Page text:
- The Association of British Insurers (ABI) has called on the government to implement a simpler approach around the pension age hike
- The government says that some savers secure pension age 55 . be able to keep
- ABI says 57 should be implemented across the board with limited exceptions
Pension industry insurers have called on the government to take a simpler approach when it can increase the age savers in their pension pot from 55 to 57.
The Association of British Insurers (ABI) says the 2028 proposals, set out in a consultation closing today, will cause ‘huge confusion for pension savers navigating the already complex UK pension system’.
Under the proposals, the government says some savers will be able to keep their protected pension age at 55, but the ABI says the age of 57 should be applied with only limited exceptions for uniformed services and those who have previously There was a protected pension age since .
The UK’s leading insurer trade body has called on the government to implement a simpler approach, when it could tap savers age 55 to 57 into its pension pot in 2028.
The increase in the ‘common minimum pension age’ is designed to reflect rising life expectancy and to remain in line with the state pension age, which is set to rise to 67 in the same year.
The age at which you can typically use a private pension for the first time without tax penalties is called the Common Minimum Pension Age (NMPA).
At present there are some limited exceptions where you can get your pension earlier and this is called protected pension age.
If the new proposals are put forward, lakhs of people whose age is 55 years as written in the rules of the scheme will be exempted from the age increase.
In an article written on behalf of the ABI, tax advisor and policy maker Dan Gallen explains how these ‘complicated’, ‘confused’ and ‘arbitrary’ allowances should be eliminated.
He says: ‘The proposals are too complex and will cause a lot of confusion for the millions of people affected as they will not be able to answer the question ‘at what age will I be able to access my pension’.
‘ABI now calls for the withdrawal of these proposals until something suitable for the purpose is developed.’
Gallen highlighted that making exceptions would lead to widespread confusion, especially among people who have multiple pension pots, with different terms and conditions applied to each.
These proposals may lead people to turn to schemes that have a pension age of 55 years, leading to unfair competition within the industry.
In response to calls from ABI Tom Selby, head of retirement policy at AJ Bell, the agreement tweeted: ‘Agreed. The government’s plan to raise the minimum pension access age is a mess of complexity with little or no benefit. Taking the majority to 57 in 2028 and dismantling the proposed security system is the obvious solution.
At present there are some limited exceptions where you can get your pension earlier and this is called Protected Pension Age
In response to calls from ABI Tom Selby, head of retirement policy at AJ Bell, the agreement tweeted
Meanwhile, Becky O’Connor, head of pensions and savings at DIY pension platform Interactive Investor, said: ‘The complexity of pensions is already largely off-putting to people and can lead to incomplete decision-making with negative consequences. Further confusion should be avoided at all costs.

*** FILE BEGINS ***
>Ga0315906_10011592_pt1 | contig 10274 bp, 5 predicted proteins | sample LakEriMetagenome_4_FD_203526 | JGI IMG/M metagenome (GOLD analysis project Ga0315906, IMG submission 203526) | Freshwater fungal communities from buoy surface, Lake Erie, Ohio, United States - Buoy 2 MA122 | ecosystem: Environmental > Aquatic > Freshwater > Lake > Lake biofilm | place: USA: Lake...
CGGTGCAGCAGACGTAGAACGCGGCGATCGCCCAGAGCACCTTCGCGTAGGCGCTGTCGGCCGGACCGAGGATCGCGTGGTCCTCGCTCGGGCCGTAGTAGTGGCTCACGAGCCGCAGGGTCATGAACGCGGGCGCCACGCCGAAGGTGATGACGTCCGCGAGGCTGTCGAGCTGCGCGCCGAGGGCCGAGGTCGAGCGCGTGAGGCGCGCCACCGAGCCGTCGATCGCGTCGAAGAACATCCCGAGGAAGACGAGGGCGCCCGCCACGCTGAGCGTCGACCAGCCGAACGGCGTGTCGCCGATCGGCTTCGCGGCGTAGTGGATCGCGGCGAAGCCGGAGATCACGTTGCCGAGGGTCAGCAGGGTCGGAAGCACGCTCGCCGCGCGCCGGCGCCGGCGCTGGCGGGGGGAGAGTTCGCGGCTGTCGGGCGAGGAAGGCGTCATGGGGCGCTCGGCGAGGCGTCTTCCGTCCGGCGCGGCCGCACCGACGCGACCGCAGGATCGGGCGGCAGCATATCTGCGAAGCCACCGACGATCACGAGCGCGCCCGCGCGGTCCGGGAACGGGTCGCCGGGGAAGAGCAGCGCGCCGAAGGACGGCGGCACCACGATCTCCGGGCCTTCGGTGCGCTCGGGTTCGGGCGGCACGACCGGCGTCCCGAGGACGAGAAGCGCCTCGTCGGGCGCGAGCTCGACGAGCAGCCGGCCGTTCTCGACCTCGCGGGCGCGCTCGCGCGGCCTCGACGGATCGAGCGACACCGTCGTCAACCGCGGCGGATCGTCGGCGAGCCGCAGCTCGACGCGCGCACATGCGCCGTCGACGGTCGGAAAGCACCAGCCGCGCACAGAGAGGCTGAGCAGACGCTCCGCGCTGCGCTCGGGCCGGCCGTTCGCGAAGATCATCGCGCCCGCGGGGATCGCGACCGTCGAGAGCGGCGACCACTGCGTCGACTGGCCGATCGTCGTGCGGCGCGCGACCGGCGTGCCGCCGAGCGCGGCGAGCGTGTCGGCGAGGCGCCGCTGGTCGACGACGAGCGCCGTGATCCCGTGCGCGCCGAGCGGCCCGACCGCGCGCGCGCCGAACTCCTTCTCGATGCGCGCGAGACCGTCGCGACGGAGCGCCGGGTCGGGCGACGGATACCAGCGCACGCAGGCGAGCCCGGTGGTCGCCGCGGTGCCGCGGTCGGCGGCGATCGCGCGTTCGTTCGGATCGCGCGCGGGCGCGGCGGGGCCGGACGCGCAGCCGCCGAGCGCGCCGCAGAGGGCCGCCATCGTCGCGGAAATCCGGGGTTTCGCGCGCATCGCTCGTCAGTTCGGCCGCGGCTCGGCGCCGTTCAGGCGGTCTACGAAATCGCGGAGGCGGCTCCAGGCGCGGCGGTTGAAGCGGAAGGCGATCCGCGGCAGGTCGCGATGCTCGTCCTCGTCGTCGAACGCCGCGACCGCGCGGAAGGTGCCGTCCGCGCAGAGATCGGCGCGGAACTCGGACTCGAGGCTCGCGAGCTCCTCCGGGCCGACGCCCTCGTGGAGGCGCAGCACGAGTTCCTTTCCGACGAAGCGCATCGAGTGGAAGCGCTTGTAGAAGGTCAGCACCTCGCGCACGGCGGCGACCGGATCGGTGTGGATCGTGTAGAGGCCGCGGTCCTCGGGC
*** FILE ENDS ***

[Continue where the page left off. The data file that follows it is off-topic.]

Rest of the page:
“If the minimum pension age is increasing to 57, it should be raised to 57 for all those with pensions. Any exceptions should be minimal, for example where the nature of the business may require prior access.
‘It is really important that the government acknowledges this response because the risk of confusion as well as behavior change that can worsen retirement outcomes for some is real.’
ABI is now seeking to raise the minimum pension age to 57 for all, with the above exceptions.
Galen concluded: ‘This means people are losing out on authority they would have otherwise – so this is not a decision to be taken lightly, but it is important for the sake of simplicity, and the increase is clearly indicated since 2014. .
‘Future UK pensioners deserve better. There are seven years before the proposed change – let’s use that time to find an adequate solution.’
How do you bridge the gap of two years?
Carla Morris: ‘Even if you had your heart set on retiring at 55, you could spend an extra two years growing your investments and savings’
This Is Money looked at how savers can bridge the gap between 55 and 57 if they want to retire early or need cash. Here.
Pension experts gave the following advice.
1. Check Your Mortgage or Loan
If you have a need to repay using your tax-free lump sum at age 55, you should start talking to your lenders as soon as possible, said Carla Morris, wealth director at Brevin Dolphins.
‘Discuss all the options available to you, including options to extend the term of the mortgage or loan. It is important that you are aware of what repayments may be required.’
2. Make other arrangements to cover university or school fees
Morris said, “People who are turning 55, when their kids go to university, can do their taxes to pay fees or even to help pay school fees. -Might be thinking of using free cash.”
‘If you are in this situation, make sure you contribute additional savings to cover the costs. The sooner you start saving the better and use tax efficient investments like ISAS, it will ensure that the returns are not taxed.
3. Review Your Pension
Find out whether your pension fund will be risk-free or a ‘lifestyle’, suggests Morris.
‘Some pension providers offer lifestyle funds that move pensions from high to low risk over the years, especially as you move…